The mean age of the 200 geriatric patients was 82 years, and of the 200 internal medicine patients, 57 years. The geriatric patients used a mean of 7.3 (range, 0-24) medications at admission, and the internal medicine patients used a mean of 4.8 (range, 0-20). The mean number of discontinued medications was 4.9 (range, 0-22) in geriatric patients and 2.8 (range, 0-26) in internal medicine patients. Of all the discontinued medications used in geriatric patients, 50% were prescribed before admission and 50% had been started during hospitalization. Among internal medicine patients, 35% of discontinued medications were prescribed before and 65% during hospitalization. The most frequently discontinued medications were cardiovascular drugs, antibiotics, and supplements (vitamins and minerals). In 39.8% of discontinued medications, no reason for discontinuation was documented (Table). Most frequently documented reasons for discontinuation were “no longer indicated” (27.5%), “palliation” (9.8%), “contraindication” (9.1%), and “adverse drug reactions” (5.2%). In geriatric patients “palliation” occurred more frequently as reason for discontinuation: 12.3% vs 5.5% in internal medicine patients. “No longer indicated” occurred more often in internal medicine patients (32.5% vs 24.5%). Frequencies of other reasons for discontinuation were not different between geriatric and internal medicine patients.
To our knowledge, this is the first study of reasons for medication discontinuation during hospitalization. We found that in more than a third of the discontinued medications the reason was not documented in the patient records. Poor documentation and communication of reasons for discontinuing medication may result in the represcription of withdrawn medications, which could have adverse repercussions on the patients' health. Eguale et al4 reported that reasons for discontinuation can be accurately recorded in an electronic prescription program in primary care. We propose that reasons for discontinuation of medication should be recorded in electronic patient files, which are currently being introduced in the Netherlands and other countries.5,6 To facilitate this, we are developing an electronic clinical decision support module that forces physicians to document these reasons. In addition, this module will make the information available to other relevant health care providers, for example, general practitioners and pharmacies. A limitation of the present study is its small number of studied departments (internal medicine and geriatric wards) and hospitals (n = 2).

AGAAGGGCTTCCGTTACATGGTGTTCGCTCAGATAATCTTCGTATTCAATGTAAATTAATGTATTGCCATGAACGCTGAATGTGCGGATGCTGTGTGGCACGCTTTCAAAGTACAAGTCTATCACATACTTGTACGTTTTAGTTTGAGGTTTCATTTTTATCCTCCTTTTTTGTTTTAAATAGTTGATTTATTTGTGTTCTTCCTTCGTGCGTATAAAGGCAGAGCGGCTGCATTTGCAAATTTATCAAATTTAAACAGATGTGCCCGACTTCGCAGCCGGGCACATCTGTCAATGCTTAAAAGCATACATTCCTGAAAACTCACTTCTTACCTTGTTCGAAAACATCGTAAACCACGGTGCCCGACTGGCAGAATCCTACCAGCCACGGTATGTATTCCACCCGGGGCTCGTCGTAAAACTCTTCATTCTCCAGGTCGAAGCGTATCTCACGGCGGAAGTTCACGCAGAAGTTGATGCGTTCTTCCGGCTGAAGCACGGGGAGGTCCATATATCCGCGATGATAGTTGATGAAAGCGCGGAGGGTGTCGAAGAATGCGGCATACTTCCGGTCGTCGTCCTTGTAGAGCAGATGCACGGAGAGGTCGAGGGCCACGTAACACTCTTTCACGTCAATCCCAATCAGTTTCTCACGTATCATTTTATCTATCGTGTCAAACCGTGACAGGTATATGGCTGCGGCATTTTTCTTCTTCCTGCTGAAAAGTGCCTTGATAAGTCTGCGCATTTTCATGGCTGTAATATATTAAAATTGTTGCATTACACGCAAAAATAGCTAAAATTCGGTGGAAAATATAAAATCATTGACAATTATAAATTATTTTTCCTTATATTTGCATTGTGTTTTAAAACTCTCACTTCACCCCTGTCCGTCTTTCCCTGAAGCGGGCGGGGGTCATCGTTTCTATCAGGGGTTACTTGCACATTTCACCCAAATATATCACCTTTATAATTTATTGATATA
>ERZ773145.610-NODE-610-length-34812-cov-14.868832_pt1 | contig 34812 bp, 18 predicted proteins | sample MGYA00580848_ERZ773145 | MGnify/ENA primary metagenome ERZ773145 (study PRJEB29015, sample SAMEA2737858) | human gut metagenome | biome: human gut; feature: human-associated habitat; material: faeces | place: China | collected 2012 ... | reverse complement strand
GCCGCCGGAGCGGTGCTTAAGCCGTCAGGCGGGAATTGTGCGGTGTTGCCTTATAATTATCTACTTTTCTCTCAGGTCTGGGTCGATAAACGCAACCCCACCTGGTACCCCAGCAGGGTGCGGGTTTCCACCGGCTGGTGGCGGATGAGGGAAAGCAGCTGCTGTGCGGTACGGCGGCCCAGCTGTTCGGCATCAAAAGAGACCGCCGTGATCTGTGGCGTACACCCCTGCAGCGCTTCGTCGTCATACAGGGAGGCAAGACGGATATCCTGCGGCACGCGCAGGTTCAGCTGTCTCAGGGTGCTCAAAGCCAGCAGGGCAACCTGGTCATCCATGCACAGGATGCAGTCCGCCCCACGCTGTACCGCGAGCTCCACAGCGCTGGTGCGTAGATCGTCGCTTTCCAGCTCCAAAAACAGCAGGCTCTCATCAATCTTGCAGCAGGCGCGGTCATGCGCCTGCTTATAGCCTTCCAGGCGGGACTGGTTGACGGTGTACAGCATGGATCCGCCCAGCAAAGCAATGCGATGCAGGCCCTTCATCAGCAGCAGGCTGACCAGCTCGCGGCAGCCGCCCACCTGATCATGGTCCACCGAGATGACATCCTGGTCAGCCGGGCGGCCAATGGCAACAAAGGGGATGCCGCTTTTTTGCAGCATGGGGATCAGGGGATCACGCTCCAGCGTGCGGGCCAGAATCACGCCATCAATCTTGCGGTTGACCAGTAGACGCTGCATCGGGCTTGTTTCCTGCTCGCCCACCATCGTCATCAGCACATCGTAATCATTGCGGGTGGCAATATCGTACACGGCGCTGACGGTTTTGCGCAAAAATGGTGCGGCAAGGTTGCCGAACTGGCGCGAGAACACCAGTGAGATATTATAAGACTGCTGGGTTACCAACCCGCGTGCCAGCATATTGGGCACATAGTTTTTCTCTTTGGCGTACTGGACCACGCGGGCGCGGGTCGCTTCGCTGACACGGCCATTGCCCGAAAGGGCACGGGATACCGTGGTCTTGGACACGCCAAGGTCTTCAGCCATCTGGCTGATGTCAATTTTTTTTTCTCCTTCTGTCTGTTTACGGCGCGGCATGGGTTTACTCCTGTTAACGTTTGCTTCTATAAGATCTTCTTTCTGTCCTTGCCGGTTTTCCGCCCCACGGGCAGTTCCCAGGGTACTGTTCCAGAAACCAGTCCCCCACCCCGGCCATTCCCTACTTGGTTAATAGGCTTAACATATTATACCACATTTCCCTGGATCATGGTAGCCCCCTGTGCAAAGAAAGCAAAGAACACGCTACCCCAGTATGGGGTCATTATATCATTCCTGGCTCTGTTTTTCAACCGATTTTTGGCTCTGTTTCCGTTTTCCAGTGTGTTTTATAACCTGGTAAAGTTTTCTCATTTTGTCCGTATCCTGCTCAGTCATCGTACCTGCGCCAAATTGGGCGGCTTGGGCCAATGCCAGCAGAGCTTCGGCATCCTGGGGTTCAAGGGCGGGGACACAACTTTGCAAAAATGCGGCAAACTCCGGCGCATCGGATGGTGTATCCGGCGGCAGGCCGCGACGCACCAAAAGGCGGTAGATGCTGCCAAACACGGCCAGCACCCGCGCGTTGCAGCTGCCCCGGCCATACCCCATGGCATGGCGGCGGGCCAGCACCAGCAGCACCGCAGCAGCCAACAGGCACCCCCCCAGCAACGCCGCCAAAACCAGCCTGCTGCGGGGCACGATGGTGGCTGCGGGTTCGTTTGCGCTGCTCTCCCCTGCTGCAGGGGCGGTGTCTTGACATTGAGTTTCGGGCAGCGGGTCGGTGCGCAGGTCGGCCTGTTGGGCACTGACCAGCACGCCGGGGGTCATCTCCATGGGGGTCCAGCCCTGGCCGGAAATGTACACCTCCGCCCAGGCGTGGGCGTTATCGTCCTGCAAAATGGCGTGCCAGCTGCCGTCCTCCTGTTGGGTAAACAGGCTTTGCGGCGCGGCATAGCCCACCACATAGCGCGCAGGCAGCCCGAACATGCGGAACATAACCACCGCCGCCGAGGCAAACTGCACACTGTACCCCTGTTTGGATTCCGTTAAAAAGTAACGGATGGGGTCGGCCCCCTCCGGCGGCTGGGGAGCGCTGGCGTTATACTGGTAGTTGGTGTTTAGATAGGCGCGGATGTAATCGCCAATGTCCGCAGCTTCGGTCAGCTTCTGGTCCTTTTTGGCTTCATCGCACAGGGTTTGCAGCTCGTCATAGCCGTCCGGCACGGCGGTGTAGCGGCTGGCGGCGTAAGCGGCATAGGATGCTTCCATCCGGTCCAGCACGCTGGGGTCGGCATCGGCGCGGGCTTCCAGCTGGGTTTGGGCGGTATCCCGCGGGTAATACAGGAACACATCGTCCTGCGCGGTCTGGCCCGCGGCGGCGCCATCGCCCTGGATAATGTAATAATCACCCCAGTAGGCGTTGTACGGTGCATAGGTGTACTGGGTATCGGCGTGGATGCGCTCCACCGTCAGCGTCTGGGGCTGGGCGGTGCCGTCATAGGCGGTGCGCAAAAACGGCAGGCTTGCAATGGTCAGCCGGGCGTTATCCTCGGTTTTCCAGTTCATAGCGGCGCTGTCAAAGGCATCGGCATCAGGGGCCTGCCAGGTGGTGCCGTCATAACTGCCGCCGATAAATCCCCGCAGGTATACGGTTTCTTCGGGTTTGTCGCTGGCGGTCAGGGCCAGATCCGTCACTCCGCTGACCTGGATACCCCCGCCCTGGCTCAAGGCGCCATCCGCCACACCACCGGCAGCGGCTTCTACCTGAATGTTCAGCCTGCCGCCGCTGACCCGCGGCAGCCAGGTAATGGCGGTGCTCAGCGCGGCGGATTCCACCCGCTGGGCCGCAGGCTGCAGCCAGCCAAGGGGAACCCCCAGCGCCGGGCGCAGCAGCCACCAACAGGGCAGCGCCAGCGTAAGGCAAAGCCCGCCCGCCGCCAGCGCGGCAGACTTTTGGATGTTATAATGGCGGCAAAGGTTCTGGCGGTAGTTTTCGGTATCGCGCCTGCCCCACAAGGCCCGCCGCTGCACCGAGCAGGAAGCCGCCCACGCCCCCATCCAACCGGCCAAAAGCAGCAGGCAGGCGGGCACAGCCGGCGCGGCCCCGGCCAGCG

We believe that using an electronic prescription program with a clinical decision support module that incorporates reasons for discontinuation will improve documentation and communication of reasons why medication is withdrawn, leading to better pharmacovigilance at a patient level.
Correspondence: Dr van der Linden, Catharina Hospital, PO Box 1350, Eindhoven 5602 ZA, the Netherlands (email@example.com).
Author Contributions: Dr van der Linden had full access to all the data in the study and takes responsibility for the integrity of the data and the accuracy of the data analysis. Study concept and design: van der Linden, Jansen, van Marum, Grouls, Egberts, and Korsten. Acquisition of data: van der Linden and van Geerenstein. Analysis and interpretation of data: van der Linden, Jansen, van Geerenstein, van Marum, Grouls, and Korsten. Drafting of the manuscript: van der Linden. Critical revision of the manuscript for important intellectual content: Jansen, van Geerenstein, van Marum, Grouls, Egberts, and Korsten. Administrative, technical, and material support: van der Linden. Study supervision: van der Linden, Jansen, van Marum, Grouls, Egberts, and Korsten.
Financial Disclosure: None reported.
Funding/Support: Dr van der Linden was financially supported by Catharina Hospitals Science Fund.
Role of the Sponsors: The Catharina Hospitals Science Fund had no role in the design and conduct of the study; in the collection, management, analysis, and interpretation of the data; or in the preparation, review, or approval of the manuscript.